“There are many distractions in this world. Some are pleasant; some are not. But whether they are pleasant or not, when you get swayed by distractions, you will lose your focus. What is important to you? Focus on that and then when you need a break, you can choose to allow to be distracted.”—(via confused-and-amused)
“This sentence has five words. Here are five more words. Five-word sentences are fine. But several together become monotonous. Listen to what is happening. The writing is getting boring. The sound of it drones. It’s like a stuck record. The ear demands some variety. Now listen. I vary the sentence length, and I create music. Music. The writing sings. It has a pleasant rhythm, a lilt, a harmony. I use short sentences. And I use sentences of medium length. And sometimes, when I am certain the reader is rested, I will engage him with a sentence of considerable length, a sentence that burns with energy and builds with all the impetus of a crescendo, the roll of the drums, the crash of the cymbals—sounds that say listen to this, it is important.”—Gary Provost (via frycrofts)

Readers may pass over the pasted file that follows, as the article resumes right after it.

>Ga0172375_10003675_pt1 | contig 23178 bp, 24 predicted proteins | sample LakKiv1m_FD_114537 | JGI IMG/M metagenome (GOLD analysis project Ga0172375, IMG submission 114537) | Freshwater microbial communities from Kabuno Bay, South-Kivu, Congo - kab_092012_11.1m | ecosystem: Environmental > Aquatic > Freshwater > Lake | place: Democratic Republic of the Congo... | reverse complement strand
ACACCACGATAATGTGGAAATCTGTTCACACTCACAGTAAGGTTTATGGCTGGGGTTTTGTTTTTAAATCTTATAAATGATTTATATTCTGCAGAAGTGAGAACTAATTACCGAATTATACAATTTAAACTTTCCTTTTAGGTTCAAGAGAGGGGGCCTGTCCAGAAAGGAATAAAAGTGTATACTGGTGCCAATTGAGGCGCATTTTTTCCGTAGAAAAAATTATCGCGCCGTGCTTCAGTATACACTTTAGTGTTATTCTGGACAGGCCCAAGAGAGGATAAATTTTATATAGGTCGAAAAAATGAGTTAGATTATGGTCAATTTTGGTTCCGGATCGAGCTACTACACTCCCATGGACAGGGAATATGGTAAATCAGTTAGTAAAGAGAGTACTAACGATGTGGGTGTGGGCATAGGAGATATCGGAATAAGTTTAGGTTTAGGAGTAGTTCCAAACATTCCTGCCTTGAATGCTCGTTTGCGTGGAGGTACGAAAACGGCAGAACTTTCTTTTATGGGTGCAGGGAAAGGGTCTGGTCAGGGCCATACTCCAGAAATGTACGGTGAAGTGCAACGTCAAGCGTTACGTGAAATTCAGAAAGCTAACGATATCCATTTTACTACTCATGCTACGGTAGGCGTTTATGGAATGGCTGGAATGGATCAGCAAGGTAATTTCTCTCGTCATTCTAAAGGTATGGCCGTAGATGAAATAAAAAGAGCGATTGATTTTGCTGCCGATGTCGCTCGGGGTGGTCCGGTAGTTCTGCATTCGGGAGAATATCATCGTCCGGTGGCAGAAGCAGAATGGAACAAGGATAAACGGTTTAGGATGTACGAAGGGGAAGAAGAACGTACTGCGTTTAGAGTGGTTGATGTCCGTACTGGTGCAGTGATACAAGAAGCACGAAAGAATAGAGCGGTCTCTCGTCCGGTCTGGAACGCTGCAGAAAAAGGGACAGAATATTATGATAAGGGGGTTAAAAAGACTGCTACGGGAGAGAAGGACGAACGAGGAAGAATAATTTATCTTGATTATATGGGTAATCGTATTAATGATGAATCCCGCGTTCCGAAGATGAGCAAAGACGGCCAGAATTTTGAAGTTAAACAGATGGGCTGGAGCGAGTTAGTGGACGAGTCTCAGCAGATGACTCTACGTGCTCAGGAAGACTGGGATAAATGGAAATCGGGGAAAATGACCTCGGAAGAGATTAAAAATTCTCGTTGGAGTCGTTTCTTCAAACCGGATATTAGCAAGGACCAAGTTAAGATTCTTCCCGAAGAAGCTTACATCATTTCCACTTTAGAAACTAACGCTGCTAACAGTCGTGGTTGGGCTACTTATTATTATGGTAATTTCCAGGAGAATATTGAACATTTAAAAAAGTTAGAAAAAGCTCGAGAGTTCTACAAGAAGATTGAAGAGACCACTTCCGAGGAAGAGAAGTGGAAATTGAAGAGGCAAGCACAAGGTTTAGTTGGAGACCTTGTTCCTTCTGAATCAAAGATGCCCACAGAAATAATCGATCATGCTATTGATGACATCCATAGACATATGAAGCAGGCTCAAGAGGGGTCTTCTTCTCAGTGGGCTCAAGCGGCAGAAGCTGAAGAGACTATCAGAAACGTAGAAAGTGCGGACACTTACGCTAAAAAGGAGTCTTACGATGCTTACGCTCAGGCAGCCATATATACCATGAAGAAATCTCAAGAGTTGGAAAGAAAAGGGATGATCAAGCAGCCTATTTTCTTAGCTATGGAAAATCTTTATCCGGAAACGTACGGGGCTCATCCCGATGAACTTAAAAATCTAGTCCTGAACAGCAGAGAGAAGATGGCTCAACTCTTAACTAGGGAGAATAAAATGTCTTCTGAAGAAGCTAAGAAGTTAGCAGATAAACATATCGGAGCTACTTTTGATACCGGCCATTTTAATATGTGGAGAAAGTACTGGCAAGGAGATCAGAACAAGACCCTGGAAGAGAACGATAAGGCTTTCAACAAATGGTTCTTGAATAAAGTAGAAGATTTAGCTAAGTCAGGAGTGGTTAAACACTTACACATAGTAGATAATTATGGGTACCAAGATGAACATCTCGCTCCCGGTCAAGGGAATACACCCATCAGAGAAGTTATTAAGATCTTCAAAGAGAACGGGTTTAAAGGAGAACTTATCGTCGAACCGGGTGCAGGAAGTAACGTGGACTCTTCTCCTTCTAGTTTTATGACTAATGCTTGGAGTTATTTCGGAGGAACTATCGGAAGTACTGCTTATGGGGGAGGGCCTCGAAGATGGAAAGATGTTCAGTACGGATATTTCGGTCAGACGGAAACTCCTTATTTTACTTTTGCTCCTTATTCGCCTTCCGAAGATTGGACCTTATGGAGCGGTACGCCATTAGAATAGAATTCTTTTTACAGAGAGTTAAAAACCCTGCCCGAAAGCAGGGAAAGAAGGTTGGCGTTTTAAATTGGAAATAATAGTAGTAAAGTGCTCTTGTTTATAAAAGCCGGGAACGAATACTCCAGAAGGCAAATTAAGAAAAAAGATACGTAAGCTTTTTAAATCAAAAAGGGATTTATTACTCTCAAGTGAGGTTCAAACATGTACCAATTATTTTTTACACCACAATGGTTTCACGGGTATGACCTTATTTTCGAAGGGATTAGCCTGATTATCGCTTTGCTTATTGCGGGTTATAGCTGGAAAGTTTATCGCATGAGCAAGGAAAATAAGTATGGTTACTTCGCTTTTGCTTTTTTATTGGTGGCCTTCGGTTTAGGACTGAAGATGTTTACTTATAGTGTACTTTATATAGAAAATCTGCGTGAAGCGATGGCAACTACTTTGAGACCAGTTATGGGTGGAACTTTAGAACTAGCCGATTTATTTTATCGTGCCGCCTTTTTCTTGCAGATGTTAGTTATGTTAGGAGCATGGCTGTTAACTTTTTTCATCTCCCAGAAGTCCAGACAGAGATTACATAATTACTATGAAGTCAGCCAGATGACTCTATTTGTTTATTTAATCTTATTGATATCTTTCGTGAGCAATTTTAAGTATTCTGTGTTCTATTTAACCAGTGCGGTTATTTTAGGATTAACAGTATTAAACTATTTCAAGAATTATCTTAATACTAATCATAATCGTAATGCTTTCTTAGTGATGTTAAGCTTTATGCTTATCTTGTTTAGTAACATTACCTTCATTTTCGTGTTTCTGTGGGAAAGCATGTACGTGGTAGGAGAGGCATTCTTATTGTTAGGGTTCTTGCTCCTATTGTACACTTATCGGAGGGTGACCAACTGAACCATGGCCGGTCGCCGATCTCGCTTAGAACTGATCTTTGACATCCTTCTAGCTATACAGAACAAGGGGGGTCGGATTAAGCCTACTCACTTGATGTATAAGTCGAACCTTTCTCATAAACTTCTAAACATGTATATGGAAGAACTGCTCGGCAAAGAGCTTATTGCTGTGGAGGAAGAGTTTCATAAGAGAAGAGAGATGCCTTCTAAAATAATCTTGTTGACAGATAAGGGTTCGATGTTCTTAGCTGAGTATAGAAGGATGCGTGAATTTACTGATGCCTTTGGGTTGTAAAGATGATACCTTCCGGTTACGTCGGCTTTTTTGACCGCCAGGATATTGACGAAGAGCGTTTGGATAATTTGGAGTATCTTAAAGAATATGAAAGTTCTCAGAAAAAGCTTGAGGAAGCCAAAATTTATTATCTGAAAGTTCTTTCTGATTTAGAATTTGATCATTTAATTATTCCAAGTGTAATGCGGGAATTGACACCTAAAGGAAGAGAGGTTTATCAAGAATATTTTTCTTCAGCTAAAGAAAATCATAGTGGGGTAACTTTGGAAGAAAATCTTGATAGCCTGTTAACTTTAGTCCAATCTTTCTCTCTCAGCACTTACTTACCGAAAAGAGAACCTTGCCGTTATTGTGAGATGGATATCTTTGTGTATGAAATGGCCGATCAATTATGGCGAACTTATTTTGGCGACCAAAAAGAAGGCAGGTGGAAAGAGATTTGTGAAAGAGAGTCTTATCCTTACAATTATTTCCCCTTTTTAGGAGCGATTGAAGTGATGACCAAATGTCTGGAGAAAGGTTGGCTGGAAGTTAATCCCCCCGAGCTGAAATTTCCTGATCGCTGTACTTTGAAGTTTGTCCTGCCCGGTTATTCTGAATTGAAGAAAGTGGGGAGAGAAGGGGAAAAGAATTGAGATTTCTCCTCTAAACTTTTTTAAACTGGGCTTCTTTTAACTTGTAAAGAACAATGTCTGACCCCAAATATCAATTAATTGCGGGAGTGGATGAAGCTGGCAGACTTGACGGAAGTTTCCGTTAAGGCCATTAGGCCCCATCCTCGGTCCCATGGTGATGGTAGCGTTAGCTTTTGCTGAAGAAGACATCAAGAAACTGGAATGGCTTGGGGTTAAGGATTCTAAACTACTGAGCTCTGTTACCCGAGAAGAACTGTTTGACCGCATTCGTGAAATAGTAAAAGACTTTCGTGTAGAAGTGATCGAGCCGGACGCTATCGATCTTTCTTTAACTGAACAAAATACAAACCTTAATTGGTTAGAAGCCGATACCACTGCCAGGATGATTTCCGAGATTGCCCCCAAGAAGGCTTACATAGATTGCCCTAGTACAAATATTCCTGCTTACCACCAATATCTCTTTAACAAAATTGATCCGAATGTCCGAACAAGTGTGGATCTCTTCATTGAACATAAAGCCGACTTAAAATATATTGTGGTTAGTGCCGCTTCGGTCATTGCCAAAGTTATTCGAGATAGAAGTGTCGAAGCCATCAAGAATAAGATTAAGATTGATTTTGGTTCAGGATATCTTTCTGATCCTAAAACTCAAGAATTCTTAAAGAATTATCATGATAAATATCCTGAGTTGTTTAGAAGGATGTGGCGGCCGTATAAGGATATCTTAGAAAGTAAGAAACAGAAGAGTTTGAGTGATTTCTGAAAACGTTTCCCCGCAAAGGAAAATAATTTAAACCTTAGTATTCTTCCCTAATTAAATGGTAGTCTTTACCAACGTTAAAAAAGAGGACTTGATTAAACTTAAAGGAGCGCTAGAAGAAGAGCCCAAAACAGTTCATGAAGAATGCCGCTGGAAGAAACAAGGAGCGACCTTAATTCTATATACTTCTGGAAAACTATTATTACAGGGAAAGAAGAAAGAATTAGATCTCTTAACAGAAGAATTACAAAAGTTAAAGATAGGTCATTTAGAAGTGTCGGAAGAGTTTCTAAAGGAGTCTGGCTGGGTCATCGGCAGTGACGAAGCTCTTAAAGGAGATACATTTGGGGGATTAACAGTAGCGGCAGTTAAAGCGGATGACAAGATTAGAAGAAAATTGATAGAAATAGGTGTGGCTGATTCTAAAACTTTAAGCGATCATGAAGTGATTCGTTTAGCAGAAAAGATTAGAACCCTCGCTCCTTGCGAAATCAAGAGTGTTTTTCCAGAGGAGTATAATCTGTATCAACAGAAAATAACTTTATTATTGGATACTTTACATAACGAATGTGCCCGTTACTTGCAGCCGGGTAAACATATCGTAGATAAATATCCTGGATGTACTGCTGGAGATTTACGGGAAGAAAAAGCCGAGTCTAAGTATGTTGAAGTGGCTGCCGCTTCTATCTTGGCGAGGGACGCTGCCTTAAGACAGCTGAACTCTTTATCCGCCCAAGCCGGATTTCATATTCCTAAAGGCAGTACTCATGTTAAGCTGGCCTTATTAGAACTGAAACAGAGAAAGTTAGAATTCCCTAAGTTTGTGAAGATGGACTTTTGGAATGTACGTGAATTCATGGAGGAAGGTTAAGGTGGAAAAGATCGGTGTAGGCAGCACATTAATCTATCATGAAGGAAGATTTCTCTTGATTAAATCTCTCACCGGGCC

… his wet hair, still wet from the shower, had been combed down his neck in a wet swath. kurt was sitting on the floor, his slick, wet skin still wet from the shower’s water. he dried off the water with a towel, which then became wet.
You know those book hangovers when you wake up in the morning after finishing the book the night before and the FIRST thing you think about is the book, and then you have all these feelings still and you don’t know what to do with them, and no one around understands, and it feels like reality is still moving around you but you’re stuck in that book hangover and still cannot make yourself care about anything in the real world because FEELINGS.